One may think that because this has long been out of the news, it is no longer important — or interesting. This couldn’t be farther from the truth. In our current political climate, OFFICIAL SECRETS is a reminder that it is up to each and every one of us to do our part.
Opinion: See It Now!
David: When millions of television viewers around the world saw the statue of Saddam Hussein in Baghdad toppled from its moorings, and President George W. Bush subsequently declaring “Mission Accomplished!”, who knew that the war in Iraq would rage for so many years? Or that millions of Iraqi soldiers and civilians would die, or that thousands of U.S. military personnel would perish?
Well, one brave young woman in the United Kingdom, working for an organization called Government Communications Headquarters
(GCHQ), tried to interrupt the process of having the United Nations Security Council, under false pretenses, approve of Bush’s Iraq invasion in 2003.
That woman was Katharine Gun, and she is brilliantly portrayed by Keira Knightley in the new film OFFICIAL SECRETS, so named after the British law forbidding disclosure of top-secret information. It is easily one of the best performances of Knightley’s career.
Gun received a memo from the U.S National Security Agency (NSA), and subsequently mailed it anonymously to the British newspaper The Observer. One of the ace reporters, Martin Bright (Matt Smith), picked up on the story and his articles created a significant controversy, especially in the UK and the U.S. The premise of this movie may elicit mere shrugs from American moviegoers, but the story in the UK was a major one. Prime Minister Tony Blair is shown as being complicit with Bush and his cabinet, including Colin Powell (seen in archival footage addressing the UN), to convince UN members that Hussein, indeed, had weapons of mass destruction (WMD).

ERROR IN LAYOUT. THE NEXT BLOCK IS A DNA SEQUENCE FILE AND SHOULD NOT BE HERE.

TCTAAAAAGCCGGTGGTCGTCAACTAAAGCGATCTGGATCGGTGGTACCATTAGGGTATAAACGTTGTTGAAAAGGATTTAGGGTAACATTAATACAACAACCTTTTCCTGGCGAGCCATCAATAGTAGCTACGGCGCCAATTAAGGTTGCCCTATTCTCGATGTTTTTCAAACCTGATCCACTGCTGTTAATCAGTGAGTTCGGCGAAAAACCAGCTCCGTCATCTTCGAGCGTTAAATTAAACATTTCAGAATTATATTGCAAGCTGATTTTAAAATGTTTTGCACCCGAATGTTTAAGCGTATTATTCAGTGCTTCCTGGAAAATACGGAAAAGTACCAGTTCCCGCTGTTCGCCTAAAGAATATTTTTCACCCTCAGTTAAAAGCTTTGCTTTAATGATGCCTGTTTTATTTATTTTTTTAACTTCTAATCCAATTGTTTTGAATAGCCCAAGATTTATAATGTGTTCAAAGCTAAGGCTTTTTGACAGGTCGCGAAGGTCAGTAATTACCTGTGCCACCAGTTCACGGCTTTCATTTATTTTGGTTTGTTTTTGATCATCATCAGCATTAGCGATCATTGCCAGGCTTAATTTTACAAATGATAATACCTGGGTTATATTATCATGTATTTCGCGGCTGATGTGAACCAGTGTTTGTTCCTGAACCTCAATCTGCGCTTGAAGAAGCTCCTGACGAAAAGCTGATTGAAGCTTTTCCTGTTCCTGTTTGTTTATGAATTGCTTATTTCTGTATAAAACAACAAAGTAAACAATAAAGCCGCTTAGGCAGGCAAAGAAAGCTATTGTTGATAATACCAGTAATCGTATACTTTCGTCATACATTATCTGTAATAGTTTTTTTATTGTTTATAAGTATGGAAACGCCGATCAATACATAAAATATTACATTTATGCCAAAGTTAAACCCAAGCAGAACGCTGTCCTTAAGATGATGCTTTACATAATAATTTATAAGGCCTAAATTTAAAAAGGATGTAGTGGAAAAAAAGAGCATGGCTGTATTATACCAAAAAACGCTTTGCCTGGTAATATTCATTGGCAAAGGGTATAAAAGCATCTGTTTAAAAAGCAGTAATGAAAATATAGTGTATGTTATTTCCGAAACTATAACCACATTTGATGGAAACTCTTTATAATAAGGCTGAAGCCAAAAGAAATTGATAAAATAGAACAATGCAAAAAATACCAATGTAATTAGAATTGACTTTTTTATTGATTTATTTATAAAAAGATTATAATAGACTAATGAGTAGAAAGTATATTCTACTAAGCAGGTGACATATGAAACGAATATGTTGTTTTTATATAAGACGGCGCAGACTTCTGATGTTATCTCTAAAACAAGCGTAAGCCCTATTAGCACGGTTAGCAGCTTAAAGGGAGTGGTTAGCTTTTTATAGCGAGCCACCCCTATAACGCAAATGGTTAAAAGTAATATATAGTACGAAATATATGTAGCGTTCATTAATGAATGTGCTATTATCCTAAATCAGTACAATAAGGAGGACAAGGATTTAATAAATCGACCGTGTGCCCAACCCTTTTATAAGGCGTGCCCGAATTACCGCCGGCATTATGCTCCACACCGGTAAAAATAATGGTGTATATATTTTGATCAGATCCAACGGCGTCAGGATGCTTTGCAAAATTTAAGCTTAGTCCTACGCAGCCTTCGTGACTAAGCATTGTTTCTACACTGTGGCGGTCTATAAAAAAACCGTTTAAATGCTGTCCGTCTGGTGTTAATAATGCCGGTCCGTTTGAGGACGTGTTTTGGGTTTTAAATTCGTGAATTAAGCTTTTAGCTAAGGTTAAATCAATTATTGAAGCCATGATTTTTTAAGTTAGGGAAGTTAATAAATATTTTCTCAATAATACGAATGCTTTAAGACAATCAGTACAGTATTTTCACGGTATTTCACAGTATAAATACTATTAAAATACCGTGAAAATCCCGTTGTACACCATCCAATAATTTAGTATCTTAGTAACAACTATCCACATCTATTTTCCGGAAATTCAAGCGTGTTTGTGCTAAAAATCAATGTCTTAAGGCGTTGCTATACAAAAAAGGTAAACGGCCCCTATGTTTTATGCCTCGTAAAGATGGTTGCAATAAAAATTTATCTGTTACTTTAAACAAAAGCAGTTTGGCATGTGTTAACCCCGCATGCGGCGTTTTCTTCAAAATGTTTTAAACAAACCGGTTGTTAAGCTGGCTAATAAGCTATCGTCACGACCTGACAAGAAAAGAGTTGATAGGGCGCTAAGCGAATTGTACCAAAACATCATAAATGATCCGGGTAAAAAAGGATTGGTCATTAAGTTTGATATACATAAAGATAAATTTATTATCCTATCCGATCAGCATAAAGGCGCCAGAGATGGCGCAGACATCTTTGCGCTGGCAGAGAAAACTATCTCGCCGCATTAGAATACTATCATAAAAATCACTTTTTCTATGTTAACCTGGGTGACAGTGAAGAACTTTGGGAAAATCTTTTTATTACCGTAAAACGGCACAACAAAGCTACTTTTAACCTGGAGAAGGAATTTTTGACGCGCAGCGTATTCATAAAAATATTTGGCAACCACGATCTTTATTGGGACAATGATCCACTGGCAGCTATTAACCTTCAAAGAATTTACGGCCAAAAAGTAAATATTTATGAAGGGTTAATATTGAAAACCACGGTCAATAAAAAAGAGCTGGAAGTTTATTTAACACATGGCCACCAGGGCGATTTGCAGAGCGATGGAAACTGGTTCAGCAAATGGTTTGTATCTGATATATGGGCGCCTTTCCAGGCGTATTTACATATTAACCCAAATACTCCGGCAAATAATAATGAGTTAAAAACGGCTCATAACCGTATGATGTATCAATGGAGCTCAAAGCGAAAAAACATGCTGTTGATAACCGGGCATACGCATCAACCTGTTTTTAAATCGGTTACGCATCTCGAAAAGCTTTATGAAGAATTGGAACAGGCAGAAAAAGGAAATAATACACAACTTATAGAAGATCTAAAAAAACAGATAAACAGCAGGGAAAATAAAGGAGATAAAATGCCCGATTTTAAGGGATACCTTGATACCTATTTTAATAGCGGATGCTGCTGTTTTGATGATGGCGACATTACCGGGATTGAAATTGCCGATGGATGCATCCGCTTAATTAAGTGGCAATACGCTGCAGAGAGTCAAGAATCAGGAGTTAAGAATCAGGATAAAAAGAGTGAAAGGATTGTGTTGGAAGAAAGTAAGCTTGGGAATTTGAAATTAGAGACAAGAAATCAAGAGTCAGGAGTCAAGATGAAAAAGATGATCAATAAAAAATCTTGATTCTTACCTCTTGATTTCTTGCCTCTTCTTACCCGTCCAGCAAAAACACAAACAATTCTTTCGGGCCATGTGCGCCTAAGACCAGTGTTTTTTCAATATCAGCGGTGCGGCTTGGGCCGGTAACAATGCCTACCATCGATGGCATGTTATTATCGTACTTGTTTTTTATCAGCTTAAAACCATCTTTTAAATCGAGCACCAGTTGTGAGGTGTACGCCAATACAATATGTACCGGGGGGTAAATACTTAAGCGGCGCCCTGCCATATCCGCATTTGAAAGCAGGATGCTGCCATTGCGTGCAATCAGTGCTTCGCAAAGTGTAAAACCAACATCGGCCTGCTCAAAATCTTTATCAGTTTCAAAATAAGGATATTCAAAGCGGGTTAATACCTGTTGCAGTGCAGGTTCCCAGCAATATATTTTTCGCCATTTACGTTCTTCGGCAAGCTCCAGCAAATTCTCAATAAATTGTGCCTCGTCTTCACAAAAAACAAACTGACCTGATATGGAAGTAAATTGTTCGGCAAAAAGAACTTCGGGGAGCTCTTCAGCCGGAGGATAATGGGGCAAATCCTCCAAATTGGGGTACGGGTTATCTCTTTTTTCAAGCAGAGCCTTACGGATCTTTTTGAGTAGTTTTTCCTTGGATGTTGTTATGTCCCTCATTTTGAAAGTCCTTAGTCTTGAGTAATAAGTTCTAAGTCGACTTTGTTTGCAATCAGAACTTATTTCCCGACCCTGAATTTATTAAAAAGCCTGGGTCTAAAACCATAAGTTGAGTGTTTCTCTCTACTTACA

As for Gun, she is labeled a traitor, risking a long prison sentence and the end of her marriage if she loses her case in the British courts. Her husband Yasar (Adam Bakri) is slated for deportation because he is a Muslim. Leading her legal team is Ben Emmerson (Ralph Fiennes). Fiennes is his usual excellent self as the no-nonsense attorney who presents Gun with her options in such a manner that she pursues the correct course of action. And an almost unrecognizable Jeremy Northam portrays the barrister heading the prosecution. The fact that he and Emmerson are friends adds to the complex situation.
Matthew Goode has a minor supporting role as Bright’s colleague at The Observer, and he is always credible in any part. OFFICIAL SECRETS is director Gavin Hood’s first movie since his thrilling drone expose EYE IN THE SKY (2015). Hood also co-wrote the screenplay for this film based on the book “The Spy Who Tried to Stop a War: Katharine Gun and the Secret Plot to Sanction the Iraq Invasion”.
Fans of TV’s “The Crown” will surely recognize Matt Smith for his memorable recurring role as Prince Philip. As Martin Bright, Smith is quite compelling as the journalist whose instincts told him that the anonymous tip needed to be published, although his articles did not prevent a war. However, at least his stories — which were publicized globally — provided a basis for the gross misuse of governmental powers in the UK.
Despite the potential lack of interest on the part of American movie audiences, OFFICIAL SECRETS is justification, in a quite intriguing manner, that Katharine Gun will be remembered historically as a true heroine. Or, at the very least, she will be viewed as someone who took action to follow her beliefs, even at the risk of losing her own freedom. Knightley’s stirring performance is reason enough to see this film.